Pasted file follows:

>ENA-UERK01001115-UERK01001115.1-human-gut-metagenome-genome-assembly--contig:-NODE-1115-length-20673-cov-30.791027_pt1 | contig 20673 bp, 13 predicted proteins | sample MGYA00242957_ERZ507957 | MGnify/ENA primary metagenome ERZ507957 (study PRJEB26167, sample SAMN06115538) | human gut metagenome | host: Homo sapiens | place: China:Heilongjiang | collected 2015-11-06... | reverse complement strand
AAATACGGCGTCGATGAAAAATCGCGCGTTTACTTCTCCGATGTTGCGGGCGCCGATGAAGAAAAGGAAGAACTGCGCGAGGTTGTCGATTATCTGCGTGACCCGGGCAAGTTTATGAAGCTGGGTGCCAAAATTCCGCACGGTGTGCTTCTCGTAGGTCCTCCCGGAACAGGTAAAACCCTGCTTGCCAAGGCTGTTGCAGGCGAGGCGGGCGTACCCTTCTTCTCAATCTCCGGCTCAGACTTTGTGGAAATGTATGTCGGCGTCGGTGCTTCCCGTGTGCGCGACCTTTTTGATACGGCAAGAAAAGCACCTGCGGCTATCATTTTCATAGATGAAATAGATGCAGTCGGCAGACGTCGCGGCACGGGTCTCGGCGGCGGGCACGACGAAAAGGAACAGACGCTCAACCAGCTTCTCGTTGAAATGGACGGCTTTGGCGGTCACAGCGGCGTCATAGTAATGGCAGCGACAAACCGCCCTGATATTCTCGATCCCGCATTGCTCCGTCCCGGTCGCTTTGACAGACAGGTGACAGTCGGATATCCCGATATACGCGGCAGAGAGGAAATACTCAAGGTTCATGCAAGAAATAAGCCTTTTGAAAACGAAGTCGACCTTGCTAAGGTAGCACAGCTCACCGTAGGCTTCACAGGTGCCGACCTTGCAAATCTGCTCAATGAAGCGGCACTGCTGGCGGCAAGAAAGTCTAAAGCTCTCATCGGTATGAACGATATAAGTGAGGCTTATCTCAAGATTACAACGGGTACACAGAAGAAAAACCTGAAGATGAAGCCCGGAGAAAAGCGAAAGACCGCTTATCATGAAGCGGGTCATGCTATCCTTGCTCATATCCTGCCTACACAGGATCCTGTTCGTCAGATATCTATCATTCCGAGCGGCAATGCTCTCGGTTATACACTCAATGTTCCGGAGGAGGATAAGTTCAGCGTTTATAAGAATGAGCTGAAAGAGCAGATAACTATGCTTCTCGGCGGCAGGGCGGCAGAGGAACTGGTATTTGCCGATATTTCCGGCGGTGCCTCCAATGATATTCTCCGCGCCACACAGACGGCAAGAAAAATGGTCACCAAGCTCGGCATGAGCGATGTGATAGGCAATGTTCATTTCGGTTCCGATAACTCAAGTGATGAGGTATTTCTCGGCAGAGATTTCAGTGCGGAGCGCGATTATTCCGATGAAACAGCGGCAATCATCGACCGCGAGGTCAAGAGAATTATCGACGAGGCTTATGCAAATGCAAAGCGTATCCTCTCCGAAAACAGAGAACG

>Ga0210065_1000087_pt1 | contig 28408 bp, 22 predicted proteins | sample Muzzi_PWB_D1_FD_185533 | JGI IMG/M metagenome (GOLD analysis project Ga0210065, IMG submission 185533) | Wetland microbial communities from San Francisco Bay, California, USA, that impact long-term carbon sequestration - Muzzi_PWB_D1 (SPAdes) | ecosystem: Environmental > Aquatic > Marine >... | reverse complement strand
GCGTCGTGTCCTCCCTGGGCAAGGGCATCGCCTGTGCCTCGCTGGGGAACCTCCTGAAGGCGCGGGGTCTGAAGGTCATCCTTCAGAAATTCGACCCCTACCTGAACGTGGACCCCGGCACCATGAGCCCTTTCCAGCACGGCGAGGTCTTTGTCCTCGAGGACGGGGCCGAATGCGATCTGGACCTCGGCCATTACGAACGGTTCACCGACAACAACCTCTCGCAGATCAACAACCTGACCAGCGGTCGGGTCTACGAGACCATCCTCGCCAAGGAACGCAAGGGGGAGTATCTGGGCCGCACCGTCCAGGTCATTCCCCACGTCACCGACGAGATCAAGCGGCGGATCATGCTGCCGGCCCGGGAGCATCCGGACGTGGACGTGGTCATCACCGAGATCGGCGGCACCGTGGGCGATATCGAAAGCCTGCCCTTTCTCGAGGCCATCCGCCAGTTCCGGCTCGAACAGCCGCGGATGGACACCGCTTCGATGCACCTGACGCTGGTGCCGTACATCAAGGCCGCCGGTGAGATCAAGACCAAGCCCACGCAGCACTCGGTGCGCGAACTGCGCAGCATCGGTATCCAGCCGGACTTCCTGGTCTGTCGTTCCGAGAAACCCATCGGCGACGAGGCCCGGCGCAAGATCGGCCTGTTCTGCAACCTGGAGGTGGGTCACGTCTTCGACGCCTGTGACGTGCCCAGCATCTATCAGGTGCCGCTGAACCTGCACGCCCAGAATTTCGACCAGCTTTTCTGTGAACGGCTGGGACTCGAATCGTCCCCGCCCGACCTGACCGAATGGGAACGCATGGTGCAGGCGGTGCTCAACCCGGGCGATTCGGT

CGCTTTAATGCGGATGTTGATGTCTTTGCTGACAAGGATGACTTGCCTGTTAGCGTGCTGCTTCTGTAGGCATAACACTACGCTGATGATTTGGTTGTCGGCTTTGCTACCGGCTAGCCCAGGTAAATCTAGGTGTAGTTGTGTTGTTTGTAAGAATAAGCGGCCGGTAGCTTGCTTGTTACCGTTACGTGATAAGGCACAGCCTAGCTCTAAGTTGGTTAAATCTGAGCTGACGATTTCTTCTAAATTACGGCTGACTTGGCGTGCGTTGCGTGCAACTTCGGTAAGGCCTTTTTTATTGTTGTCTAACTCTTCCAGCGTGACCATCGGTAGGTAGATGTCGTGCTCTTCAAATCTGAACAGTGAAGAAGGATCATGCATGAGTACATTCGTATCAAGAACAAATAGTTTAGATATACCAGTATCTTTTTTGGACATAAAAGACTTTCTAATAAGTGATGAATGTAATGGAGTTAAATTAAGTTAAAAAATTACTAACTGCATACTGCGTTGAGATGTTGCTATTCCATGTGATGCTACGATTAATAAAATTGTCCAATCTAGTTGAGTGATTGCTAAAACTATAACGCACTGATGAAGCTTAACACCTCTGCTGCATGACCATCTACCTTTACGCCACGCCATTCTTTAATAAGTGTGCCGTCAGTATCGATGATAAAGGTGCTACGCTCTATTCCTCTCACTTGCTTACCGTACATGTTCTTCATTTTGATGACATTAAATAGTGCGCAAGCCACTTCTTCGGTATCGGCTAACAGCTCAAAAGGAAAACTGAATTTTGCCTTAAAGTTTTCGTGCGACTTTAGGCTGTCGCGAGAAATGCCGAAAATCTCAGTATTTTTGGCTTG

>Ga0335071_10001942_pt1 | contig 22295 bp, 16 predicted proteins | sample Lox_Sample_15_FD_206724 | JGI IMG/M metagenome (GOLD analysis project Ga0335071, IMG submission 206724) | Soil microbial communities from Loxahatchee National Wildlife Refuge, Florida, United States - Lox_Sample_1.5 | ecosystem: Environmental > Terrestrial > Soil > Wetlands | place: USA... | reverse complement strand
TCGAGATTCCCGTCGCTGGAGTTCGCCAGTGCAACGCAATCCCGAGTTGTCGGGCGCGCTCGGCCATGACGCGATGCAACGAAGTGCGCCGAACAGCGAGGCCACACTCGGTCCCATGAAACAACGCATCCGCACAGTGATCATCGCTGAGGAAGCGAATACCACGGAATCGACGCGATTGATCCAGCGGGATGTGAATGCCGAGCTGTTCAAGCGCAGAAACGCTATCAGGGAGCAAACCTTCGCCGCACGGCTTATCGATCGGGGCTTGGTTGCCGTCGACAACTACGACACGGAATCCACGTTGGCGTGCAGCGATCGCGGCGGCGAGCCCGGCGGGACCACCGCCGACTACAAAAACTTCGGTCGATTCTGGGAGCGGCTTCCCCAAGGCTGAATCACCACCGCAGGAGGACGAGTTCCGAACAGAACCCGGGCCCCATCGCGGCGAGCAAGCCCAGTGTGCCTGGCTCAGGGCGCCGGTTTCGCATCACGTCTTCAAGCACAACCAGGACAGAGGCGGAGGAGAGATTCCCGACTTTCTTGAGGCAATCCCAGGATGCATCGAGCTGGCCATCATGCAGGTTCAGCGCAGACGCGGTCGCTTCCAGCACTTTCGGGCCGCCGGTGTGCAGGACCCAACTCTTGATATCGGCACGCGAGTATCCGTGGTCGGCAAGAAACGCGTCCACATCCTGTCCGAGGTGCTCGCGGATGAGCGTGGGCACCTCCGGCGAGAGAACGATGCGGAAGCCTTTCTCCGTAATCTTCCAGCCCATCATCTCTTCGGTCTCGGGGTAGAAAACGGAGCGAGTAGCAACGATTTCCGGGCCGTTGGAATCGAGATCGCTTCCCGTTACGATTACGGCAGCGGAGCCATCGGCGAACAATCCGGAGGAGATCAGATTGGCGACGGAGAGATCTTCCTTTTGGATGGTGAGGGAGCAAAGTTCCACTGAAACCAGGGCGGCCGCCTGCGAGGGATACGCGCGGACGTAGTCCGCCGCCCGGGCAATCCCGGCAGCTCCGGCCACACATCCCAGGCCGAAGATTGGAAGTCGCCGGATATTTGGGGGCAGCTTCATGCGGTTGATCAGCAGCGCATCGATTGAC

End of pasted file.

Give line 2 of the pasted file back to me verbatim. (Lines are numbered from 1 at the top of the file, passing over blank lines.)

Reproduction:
AAATACGGCGTCGATGAAAAATCGCGCGTTTACTTCTCCGATGTTGCGGGCGCCGATGAAGAAAAGGAAGAACTGCGCGAGGTTGTCGATTATCTGCGTGACCCGGGCAAGTTTATGAAGCTGGGTGCCAAAATTCCGCACGGTGTGCTTCTCGTAGGTCCTCCCGGAACAGGTAAAACCCTGCTTGCCAAGGCTGTTGCAGGCGAGGCGGGCGTACCCTTCTTCTCAATCTCCGGCTCAGACTTTGTGGAAATGTATGTCGGCGTCGGTGCTTCCCGTGTGCGCGACCTTTTTGATACGGCAAGAAAAGCACCTGCGGCTATCATTTTCATAGATGAAATAGATGCAGTCGGCAGACGTCGCGGCACGGGTCTCGGCGGCGGGCACGACGAAAAGGAACAGACGCTCAACCAGCTTCTCGTTGAAATGGACGGCTTTGGCGGTCACAGCGGCGTCATAGTAATGGCAGCGACAAACCGCCCTGATATTCTCGATCCCGCATTGCTCCGTCCCGGTCGCTTTGACAGACAGGTGACAGTCGGATATCCCGATATACGCGGCAGAGAGGAAATACTCAAGGTTCATGCAAGAAATAAGCCTTTTGAAAACGAAGTCGACCTTGCTAAGGTAGCACAGCTCACCGTAGGCTTCACAGGTGCCGACCTTGCAAATCTGCTCAATGAAGCGGCACTGCTGGCGGCAAGAAAGTCTAAAGCTCTCATCGGTATGAACGATATAAGTGAGGCTTATCTCAAGATTACAACGGGTACACAGAAGAAAAACCTGAAGATGAAGCCCGGAGAAAAGCGAAAGACCGCTTATCATGAAGCGGGTCATGCTATCCTTGCTCATATCCTGCCTACACAGGATCCTGTTCGTCAGATATCTATCATTCCGAGCGGCAATGCTCTCGGTTATACACTCAATGTTCCGGAGGAGGATAAGTTCAGCGTTTATAAGAATGAGCTGAAAGAGCAGATAACTATGCTTCTCGGCGGCAGGGCGGCAGAGGAACTGGTATTTGCCGATATTTCCGGCGGTGCCTCCAATGATATTCTCCGCGCCACACAGACGGCAAGAAAAATGGTCACCAAGCTCGGCATGAGCGATGTGATAGGCAATGTTCATTTCGGTTCCGATAACTCAAGTGATGAGGTATTTCTCGGCAGAGATTTCAGTGCGGAGCGCGATTATTCCGATGAAACAGCGGCAATCATCGACCGCGAGGTCAAGAGAATTATCGACGAGGCTTATGCAAATGCAAAGCGTATCCTCTCCGAAAACAGAGAACG